Barsky's ex-wife (she is now Mrs. Rose Frazer), who lived with him in New York from 1923 to 1941, turned up as a government rebuttal witness, and over his objection, told a story of a rather parlous existence during their marriage. They being divorced at the time of the trial, the question is not one of her competence to testify. The question is whether it was proper to receive her testimony on the events and circumstances she related. The defendant's objections look more like ones as to her competency to testify, but we give him the benefit of the doubt and assume the objections were sufficient. Under Pereira v. United States, 347 U.S. 1, 74 S.Ct. 358, 98 L.Ed. 435, it is clear that communications between husband and wife inter sese survive as privileged after a divorce. We have read her testimony, and we think she only testified as to circumstances, occurrences and events of the marriage. She described their very modest living accommodations, told what he earned and where and when he worked, told about their laundry (they didn't wash the clothes) which consisted of a drop-off place which she ran and a route on which he solicited. She took store money to live on. He took the profit on the laundry route. She told how much they paid for the laundry. She claimed she supported the child out of the laundry store money. As close as it comes to confidential communications is when she said, 'He was very stingy to me.' She went on to relate that she never discovered any large sums of cash around the house. Also, she testified that over many years they didn't get along very well. We find no invasion of confidential communications of husband and wife. See Cooper v. United States, 9 Cir., 282 F.2d 527, and Udall, Evidence, p. 143.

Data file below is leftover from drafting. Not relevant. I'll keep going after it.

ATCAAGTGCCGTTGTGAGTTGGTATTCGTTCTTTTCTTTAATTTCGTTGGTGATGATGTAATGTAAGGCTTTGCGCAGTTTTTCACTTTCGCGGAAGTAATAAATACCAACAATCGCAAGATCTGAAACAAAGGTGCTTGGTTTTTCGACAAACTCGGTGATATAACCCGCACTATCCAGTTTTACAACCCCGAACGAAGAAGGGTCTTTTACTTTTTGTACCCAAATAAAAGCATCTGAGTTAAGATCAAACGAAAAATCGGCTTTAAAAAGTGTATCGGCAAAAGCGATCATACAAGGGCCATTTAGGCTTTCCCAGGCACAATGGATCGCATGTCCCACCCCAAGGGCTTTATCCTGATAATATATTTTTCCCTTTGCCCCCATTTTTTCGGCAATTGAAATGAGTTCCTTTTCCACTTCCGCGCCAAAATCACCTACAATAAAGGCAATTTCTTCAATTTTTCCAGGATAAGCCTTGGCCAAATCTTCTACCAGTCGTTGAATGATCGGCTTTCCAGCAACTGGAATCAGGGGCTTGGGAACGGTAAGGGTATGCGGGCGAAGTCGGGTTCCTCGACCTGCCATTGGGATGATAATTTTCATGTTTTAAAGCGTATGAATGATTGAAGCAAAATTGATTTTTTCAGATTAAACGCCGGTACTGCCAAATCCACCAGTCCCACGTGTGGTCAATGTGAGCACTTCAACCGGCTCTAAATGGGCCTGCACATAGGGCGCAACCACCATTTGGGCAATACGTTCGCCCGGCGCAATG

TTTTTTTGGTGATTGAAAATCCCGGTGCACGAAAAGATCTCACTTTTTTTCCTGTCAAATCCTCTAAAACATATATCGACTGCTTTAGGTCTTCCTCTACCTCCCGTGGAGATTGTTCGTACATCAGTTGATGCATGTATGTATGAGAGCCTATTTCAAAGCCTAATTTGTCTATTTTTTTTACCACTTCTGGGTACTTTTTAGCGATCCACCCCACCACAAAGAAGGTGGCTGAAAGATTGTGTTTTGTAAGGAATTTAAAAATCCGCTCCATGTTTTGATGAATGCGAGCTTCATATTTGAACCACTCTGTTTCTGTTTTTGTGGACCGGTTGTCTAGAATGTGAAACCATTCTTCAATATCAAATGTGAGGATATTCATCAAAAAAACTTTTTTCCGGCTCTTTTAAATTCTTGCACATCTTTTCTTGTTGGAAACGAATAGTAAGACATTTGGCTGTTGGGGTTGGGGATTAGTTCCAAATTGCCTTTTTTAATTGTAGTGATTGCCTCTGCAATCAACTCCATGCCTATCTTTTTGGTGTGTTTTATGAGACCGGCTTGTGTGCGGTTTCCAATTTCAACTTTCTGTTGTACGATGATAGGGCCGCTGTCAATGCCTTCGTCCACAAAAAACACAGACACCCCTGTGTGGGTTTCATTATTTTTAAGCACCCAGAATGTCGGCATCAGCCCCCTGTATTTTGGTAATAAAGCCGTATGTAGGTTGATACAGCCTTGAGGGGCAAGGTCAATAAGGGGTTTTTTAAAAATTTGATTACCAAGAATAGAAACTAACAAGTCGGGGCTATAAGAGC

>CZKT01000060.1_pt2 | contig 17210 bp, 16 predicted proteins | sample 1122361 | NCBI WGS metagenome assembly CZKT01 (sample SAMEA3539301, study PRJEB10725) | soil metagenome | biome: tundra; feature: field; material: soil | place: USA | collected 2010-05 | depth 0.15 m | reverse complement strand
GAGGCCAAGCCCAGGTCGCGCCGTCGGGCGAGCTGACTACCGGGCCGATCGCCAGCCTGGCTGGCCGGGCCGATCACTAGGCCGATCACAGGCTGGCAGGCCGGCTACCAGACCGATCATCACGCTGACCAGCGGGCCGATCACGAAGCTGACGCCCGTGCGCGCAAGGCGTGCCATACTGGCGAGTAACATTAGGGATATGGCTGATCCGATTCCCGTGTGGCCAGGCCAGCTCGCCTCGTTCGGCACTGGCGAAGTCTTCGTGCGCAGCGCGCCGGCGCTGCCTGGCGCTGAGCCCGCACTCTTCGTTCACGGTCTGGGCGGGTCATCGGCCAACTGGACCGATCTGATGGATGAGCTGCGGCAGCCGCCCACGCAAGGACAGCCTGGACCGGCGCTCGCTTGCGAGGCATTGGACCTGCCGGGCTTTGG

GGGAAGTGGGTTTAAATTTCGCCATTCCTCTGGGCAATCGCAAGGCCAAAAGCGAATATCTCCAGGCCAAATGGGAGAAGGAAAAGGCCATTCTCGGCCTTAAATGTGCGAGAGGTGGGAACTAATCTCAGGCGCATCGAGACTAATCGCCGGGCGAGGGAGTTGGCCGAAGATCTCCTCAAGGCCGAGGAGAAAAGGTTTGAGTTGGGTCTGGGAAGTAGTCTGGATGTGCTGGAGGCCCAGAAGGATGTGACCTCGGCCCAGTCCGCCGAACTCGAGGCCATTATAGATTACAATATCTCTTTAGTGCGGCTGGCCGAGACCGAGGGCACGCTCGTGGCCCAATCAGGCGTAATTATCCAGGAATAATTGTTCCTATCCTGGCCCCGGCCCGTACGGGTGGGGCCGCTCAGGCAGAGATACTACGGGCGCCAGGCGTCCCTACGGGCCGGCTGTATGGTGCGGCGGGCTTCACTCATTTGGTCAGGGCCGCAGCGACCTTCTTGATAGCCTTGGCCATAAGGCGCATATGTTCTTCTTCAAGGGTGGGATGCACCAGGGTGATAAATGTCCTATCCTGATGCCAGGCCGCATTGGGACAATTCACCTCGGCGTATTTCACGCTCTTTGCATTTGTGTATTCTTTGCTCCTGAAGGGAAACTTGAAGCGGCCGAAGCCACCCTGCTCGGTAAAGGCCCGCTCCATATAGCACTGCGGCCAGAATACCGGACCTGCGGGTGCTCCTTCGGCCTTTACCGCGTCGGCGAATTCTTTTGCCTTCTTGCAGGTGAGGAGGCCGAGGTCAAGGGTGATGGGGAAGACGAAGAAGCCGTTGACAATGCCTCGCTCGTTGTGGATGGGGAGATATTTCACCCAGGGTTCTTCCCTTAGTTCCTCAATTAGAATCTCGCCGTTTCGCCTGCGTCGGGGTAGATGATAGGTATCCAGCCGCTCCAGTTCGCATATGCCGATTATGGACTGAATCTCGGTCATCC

13

Judgment affirmed.

1

The opening net worth position on a government computation is extremely important. In our judgment, the opening net worth used here passed the rigid test of United States v. Calderon, 348 U.S. 160, 75 S.Ct. 186, 99 L.Ed. 202

2

The trial judge meticulously followed Holland, supra, in his instructions